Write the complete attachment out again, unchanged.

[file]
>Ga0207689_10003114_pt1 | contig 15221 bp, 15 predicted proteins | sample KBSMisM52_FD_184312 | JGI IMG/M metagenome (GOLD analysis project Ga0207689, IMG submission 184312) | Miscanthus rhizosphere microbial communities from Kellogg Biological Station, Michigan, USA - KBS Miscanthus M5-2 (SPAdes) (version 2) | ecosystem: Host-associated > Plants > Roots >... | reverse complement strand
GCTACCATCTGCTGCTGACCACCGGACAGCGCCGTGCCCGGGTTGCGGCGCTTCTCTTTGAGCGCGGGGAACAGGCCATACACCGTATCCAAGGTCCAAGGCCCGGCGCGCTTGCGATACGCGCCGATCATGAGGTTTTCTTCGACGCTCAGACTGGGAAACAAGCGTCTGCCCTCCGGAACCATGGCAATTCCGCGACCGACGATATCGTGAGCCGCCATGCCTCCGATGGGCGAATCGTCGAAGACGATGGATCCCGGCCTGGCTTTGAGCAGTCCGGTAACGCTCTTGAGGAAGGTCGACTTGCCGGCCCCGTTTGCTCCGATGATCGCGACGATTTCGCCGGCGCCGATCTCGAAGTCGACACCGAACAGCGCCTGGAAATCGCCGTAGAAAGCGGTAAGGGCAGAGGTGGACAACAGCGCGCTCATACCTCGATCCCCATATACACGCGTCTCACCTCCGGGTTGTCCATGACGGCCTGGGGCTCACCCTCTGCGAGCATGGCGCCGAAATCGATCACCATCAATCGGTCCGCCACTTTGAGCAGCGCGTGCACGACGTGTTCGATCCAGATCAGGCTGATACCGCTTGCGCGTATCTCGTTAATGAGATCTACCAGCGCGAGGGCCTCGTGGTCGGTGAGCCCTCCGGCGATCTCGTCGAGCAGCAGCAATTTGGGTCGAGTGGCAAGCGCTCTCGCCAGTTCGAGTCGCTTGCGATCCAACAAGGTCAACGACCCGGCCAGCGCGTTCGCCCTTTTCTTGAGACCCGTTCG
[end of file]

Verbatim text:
>Ga0207689_10003114_pt1 | contig 15221 bp, 15 predicted proteins | sample KBSMisM52_FD_184312 | JGI IMG/M metagenome (GOLD analysis project Ga0207689, IMG submission 184312) | Miscanthus rhizosphere microbial communities from Kellogg Biological Station, Michigan, USA - KBS Miscanthus M5-2 (SPAdes) (version 2) | ecosystem: Host-associated > Plants > Roots >... | reverse complement strand
GCTACCATCTGCTGCTGACCACCGGACAGCGCCGTGCCCGGGTTGCGGCGCTTCTCTTTGAGCGCGGGGAACAGGCCATACACCGTATCCAAGGTCCAAGGCCCGGCGCGCTTGCGATACGCGCCGATCATGAGGTTTTCTTCGACGCTCAGACTGGGAAACAAGCGTCTGCCCTCCGGAACCATGGCAATTCCGCGACCGACGATATCGTGAGCCGCCATGCCTCCGATGGGCGAATCGTCGAAGACGATGGATCCCGGCCTGGCTTTGAGCAGTCCGGTAACGCTCTTGAGGAAGGTCGACTTGCCGGCCCCGTTTGCTCCGATGATCGCGACGATTTCGCCGGCGCCGATCTCGAAGTCGACACCGAACAGCGCCTGGAAATCGCCGTAGAAAGCGGTAAGGGCAGAGGTGGACAACAGCGCGCTCATACCTCGATCCCCATATACACGCGTCTCACCTCCGGGTTGTCCATGACGGCCTGGGGCTCACCCTCTGCGAGCATGGCGCCGAAATCGATCACCATCAATCGGTCCGCCACTTTGAGCAGCGCGTGCACGACGTGTTCGATCCAGATCAGGCTGATACCGCTTGCGCGTATCTCGTTAATGAGATCTACCAGCGCGAGGGCCTCGTGGTCGGTGAGCCCTCCGGCGATCTCGTCGAGCAGCAGCAATTTGGGTCGAGTGGCAAGCGCTCTCGCCAGTTCGAGTCGCTTGCGATCCAACAAGGTCAACGACCCGGCCAGCGCGTTCGCCCTTTTCTTGAGACCCGTTCG